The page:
Pubdate: Sat, 30 Jul 2016
Source: Washington Post (DC)
Copyright: 2016 The Washington Post Company


Children's Marijuana-Related Trips to the ER Have Increased in Colorado.

WHEN CHILDREN steal cookies from the cookie jar, they usually suffer 
little more than a scolding. When those cookies contain cannabis, 
it's a different story: According to a study published Monday, 
exposure to marijuana among children in Colorado has increased in the 
two years since the state began selling the drug legally - and so 
have the emergency-room visits that follow.

Colorado gave the green light to medical marijuana in 2000. In 2012, 
the state sanctioned recreational use, and by January 2014, 
dispensary store shelves were stocked with potent products of all 
shapes and sizes. Since then, marijuana-related trips to children's 
care centers have almost doubled, though incidence overall remains 
low. Edibles in particular seem to entice unsuspecting children who 
think they are sneaking everyday snacks, though secondhand smoke is 
also a culprit. After accidental marijuana consumption, most children 
simply become sleepy. In the worst of cases, they can end up with a 
breathing tube.

It's possible that reports have risen in Colorado in part because 
doctors are more aware of the problem and parents less reluctant to 
admit to having marijuana in their homes. But the trend, which holds 
true in states with similar laws, deserves attention - not least 
because it could teach legislators considering decriminalization in 
other localities to exercise caution.

The District is one of those places. In 2014, voters approved an 
initiative to let residents and visitors 21 and older keep and carry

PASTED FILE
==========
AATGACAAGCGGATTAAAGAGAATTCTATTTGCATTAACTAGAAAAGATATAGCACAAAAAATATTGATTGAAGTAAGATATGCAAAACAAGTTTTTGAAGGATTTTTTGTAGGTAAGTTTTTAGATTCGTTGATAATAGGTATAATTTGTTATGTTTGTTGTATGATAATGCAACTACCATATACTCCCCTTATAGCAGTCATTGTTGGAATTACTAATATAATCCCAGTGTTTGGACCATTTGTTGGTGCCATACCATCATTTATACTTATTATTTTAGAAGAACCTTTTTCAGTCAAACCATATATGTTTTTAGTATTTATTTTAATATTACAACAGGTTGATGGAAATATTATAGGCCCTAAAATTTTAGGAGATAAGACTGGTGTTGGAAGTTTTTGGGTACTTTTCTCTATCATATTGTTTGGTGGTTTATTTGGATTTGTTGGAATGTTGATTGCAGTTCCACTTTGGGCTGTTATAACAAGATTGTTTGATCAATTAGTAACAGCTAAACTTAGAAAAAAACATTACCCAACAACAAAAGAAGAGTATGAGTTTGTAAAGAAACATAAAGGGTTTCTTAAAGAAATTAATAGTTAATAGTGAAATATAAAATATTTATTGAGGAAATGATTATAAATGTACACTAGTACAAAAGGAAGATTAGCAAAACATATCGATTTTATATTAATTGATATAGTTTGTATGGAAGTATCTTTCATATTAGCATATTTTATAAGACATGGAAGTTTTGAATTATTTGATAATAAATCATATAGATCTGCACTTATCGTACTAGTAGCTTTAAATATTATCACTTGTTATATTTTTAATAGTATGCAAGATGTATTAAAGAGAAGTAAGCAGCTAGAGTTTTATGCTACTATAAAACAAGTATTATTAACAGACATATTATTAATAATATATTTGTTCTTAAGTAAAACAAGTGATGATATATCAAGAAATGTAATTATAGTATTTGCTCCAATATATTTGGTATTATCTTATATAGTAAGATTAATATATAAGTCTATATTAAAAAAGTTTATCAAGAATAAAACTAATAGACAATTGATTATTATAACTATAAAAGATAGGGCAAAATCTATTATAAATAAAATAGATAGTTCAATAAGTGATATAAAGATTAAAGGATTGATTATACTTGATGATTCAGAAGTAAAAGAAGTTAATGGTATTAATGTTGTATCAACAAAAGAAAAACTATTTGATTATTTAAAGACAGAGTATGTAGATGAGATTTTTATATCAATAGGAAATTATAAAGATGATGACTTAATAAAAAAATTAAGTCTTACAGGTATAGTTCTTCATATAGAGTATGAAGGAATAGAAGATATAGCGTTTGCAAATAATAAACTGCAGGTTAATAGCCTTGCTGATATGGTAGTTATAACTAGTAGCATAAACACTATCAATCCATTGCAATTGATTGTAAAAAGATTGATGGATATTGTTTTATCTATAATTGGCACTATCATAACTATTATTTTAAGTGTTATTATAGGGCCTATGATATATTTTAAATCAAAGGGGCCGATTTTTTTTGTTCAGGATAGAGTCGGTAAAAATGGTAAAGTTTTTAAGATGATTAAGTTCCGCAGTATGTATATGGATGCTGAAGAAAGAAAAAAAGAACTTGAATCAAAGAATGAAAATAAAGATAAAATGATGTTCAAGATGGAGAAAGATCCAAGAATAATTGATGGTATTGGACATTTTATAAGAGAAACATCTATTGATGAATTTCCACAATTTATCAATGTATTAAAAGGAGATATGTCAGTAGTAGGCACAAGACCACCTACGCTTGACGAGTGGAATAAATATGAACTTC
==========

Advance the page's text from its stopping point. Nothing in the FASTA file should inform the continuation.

a limited amount of the drug, as well as grow it at home. But 
Congress - in a display of blatant disregard for self-determination - 
has quashed the city's attempts to move toward a tax-and-regulate 
regime that would allow for the drug's legal purchase and sale. In 
response, some D.C. Council members have displayed a desire to loosen 
restrictions on marijuana even without the ability to control its 
use. A task force is scheduled to release recommendations on allowing 
smoking in private clubs at the end of the summer.

Colorado's case gives the District one more reason to tread carefully 
until it can regulate marijuana in a responsible way. Stores in 
Colorado, for example, adopted child-resistant packaging in 2015. 
This month, a law went into effect barring marijuana-laced 
look-alikes to common children's treats such as gummy bears and other 
sweets in human, animal and fruit shapes. The state has also tried to 
encourage manufacturers to limit product potency, and some local 
lawmakers have proposed a mandatory cap.

Those rules address just one problem associated with legalization. 
But this week's study stresses the need for more research on 
marijuana's effects to know what other issues might arise - and for 
states to sit tight until they understand how to solve them.
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MAP posted-by: Jay Bergstrom